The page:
At first glance, the Bavarian-themed buildings that line downtown Leavenworth (pop. 2,100) might strike you as kitschy, the kind of architecture that's made for tourists. But crack-climb on the granite cliffs of nearby Tumwater Canyon, ski on the 37 feet of snow that fall annually on Stevens Pass, or raft the Class IV Wenatchee River—all within half an hour of town—and you just might find yourself looking at real estate. And yodeling.
Charleston, South Carolina
Chucktown is affordable (median home price, $235,000) and small (pop. 110,000) but comes with the vitality of a metropolis, thanks to its kaleidoscopic heritage and a happening downtown. And since it sits at the confluence of the Cooper and Ashley rivers and the Atlantic Ocean, it's also prime watersport territory: There's sailing in the harbor, sea-kayaking through the marshes of the Intracoastal Waterway, and surfing at Folly Beach.
At 4,481 feet, Alpine (pop. 4,800) avoids the smoldering heat of the West Texas lowlands and, partly thanks to the presence of Sul Ross State University, is home to a vibrant, thriving main street (think a kindergarten version of Austin's 6th Street). Davis Mountains State Park(30 minutes away) offers year-round camping and cycling, while Big Bend National Park, 90 miles southeast, offers some of the most rugged backcountry hiking and mountain biking in the country.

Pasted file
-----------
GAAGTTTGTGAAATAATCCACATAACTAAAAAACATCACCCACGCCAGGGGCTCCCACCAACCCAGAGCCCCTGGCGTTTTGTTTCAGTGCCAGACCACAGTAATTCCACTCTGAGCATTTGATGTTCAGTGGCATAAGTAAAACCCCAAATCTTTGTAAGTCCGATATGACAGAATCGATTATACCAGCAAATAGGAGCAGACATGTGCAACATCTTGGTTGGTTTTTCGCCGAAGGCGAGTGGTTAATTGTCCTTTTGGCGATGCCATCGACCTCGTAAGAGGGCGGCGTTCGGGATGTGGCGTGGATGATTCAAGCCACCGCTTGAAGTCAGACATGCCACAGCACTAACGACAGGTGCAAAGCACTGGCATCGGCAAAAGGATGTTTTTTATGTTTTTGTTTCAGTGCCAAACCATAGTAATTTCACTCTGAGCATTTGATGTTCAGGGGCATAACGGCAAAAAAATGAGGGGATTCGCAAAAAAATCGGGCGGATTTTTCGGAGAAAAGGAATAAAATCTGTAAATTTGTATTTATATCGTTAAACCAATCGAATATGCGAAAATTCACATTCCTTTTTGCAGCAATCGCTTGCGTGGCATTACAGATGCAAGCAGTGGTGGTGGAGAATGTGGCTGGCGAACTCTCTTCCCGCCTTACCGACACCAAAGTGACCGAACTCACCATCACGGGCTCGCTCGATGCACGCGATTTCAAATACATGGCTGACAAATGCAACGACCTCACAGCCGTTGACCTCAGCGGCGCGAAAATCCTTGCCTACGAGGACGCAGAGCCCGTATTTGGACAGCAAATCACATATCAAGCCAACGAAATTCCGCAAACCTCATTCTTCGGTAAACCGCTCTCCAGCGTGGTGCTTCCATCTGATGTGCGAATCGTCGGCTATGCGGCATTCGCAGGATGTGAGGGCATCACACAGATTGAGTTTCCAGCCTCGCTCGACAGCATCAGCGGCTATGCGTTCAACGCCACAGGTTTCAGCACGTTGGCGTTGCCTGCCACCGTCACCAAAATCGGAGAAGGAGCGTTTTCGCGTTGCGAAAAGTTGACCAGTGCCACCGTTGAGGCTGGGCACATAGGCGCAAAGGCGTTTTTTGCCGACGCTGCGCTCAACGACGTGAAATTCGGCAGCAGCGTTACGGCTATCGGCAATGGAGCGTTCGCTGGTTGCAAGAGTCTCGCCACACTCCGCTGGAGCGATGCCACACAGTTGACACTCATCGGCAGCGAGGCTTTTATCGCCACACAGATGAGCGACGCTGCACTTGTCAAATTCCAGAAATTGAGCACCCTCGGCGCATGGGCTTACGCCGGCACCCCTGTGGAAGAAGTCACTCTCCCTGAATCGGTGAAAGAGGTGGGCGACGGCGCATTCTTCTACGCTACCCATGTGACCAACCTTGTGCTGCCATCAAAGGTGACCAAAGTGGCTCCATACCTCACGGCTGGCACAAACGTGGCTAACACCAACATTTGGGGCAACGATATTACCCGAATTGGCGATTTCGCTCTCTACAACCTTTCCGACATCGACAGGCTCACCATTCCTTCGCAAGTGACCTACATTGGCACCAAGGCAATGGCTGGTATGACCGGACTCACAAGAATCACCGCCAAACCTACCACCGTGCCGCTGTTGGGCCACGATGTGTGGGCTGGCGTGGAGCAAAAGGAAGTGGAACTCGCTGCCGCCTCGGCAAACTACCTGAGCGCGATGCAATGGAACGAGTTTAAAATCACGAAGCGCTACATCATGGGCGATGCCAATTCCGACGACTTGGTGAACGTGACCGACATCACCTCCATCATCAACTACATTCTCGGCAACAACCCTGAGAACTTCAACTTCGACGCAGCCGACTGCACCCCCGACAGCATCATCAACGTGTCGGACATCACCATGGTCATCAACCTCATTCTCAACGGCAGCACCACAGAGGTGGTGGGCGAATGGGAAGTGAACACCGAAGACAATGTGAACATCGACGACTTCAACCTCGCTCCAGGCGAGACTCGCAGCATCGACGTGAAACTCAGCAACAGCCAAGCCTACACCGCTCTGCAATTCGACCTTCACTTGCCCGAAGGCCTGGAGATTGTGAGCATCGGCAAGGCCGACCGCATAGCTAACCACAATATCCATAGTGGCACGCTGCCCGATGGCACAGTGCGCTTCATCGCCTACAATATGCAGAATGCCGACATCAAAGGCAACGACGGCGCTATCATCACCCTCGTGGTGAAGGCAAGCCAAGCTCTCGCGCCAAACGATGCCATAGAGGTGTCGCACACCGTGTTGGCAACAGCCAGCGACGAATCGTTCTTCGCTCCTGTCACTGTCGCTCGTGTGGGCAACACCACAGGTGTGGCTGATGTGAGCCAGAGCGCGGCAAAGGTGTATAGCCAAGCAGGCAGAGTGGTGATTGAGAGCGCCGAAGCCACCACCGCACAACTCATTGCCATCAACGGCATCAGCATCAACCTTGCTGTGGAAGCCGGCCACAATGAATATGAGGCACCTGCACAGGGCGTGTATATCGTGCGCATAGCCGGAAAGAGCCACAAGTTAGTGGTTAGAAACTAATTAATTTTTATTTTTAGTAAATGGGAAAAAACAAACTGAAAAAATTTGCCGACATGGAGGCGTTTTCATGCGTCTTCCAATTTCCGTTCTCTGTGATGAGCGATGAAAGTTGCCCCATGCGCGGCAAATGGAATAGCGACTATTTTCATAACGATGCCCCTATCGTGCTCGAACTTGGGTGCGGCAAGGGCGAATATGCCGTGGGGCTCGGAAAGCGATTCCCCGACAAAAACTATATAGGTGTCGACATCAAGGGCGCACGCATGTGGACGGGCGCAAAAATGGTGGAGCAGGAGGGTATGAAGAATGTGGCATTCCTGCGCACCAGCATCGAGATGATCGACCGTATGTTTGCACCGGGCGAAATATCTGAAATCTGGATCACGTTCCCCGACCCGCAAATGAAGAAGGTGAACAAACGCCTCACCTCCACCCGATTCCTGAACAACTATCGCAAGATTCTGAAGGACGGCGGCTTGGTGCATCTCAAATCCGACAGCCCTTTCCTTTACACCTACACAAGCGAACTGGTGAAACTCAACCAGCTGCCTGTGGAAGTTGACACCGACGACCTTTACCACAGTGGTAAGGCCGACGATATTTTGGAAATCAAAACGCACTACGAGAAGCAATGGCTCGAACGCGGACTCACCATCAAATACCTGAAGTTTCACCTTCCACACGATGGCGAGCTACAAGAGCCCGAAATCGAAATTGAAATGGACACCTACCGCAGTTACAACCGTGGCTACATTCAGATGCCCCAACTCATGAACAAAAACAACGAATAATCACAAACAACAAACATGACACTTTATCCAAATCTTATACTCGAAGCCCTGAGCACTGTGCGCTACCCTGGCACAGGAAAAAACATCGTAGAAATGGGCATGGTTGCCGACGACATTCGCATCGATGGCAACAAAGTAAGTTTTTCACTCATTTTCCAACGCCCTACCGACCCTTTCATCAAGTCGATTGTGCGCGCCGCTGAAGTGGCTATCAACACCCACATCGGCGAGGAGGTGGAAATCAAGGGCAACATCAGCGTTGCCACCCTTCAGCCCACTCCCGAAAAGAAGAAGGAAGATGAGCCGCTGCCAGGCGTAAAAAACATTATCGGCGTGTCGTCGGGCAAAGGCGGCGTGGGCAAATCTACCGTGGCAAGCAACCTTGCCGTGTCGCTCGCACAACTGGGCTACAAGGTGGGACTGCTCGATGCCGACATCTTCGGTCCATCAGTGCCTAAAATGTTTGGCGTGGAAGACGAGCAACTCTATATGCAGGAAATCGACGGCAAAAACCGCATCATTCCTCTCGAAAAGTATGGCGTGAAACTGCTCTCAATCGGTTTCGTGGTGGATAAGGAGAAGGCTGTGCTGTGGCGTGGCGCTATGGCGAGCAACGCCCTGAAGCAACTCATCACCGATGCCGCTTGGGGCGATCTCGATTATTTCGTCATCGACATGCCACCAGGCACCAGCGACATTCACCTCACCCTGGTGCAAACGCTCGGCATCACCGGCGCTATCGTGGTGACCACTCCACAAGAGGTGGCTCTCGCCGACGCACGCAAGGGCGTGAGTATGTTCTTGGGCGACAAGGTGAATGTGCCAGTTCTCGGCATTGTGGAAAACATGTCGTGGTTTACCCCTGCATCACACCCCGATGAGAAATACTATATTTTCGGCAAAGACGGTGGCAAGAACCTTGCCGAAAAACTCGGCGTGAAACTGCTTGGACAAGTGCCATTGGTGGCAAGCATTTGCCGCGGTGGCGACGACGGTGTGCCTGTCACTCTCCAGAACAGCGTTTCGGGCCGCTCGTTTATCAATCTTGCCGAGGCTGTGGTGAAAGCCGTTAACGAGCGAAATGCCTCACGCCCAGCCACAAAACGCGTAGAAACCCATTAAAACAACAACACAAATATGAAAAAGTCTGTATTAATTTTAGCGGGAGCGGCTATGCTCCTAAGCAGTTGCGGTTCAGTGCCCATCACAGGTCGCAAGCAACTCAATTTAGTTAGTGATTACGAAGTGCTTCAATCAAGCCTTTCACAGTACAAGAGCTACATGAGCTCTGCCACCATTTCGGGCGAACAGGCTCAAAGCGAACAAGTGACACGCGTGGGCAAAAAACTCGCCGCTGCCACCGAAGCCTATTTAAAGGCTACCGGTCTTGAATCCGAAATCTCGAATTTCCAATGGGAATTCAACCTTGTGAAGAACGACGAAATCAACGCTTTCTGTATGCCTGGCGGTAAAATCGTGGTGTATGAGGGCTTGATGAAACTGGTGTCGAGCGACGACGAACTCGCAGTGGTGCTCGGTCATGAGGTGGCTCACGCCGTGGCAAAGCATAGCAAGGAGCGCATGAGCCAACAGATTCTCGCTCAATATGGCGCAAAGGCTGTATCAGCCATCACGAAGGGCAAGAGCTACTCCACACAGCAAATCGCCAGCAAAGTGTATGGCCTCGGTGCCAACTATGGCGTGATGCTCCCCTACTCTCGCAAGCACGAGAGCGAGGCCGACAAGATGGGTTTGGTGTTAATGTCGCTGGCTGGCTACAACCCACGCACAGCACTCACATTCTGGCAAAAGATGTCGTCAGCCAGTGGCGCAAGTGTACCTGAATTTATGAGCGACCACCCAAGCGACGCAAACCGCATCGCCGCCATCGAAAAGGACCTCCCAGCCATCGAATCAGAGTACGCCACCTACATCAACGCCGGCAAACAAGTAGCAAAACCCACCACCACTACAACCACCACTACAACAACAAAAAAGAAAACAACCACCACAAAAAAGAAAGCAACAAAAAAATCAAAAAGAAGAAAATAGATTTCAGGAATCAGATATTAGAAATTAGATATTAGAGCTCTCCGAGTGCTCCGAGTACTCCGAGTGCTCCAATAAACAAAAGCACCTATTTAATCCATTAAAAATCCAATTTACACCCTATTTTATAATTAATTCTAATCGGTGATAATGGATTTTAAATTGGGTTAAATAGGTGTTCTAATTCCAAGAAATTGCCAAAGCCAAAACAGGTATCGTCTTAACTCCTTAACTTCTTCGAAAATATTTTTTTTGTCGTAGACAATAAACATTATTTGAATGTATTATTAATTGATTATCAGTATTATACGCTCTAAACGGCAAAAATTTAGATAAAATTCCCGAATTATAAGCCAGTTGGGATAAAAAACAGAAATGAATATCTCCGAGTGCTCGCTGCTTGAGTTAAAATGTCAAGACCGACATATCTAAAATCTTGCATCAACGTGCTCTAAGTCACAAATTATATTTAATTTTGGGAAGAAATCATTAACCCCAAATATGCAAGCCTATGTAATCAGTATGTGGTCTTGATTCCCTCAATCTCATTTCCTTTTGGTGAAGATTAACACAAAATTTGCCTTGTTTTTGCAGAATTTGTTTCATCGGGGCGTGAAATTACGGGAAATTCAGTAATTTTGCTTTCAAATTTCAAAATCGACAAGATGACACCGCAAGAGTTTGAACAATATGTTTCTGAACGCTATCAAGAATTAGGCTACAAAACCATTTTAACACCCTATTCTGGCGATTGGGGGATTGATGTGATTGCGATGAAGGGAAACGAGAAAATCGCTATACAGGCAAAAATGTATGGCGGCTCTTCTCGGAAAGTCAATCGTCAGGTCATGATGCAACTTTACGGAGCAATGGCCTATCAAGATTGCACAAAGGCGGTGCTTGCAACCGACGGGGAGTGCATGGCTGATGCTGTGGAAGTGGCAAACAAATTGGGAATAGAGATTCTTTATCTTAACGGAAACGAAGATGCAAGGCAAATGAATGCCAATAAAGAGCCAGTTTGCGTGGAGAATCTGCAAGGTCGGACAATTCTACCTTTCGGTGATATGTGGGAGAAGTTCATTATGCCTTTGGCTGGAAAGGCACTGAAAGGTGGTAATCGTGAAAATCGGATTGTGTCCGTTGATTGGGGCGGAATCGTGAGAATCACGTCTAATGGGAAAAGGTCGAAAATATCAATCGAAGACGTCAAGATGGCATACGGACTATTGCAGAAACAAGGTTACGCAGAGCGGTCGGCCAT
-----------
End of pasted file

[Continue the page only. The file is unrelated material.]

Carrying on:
New London, Connecticut
As in the gritty port town known for the nearby submarine base? Well, yes. New London (pop. 25,923) is rebounding, with a surge in housing development on the Thames River and new restaurants, art galleries, and jazz bars near the waterfront. Home prices are a fraction of what you'll find in nearby Fairfield County, but the sailing on Long Island Sound is just as good.
Taos, New Mexico
Picture Colorado. Now remove most of the people; sprinkle with artists, hippies, eccentric ski bums, celebs, and the occasional nuclear scientist and you've got Taos (pop. 5,800). With the Class IV–V drops of the Rio Grande, a dozen fun little trout streams, and some of the country's most challenging in-bounds terrain (Taos Ski Valley) all within a quick drive, theaccess here rivals that of any Rocky Mountain town.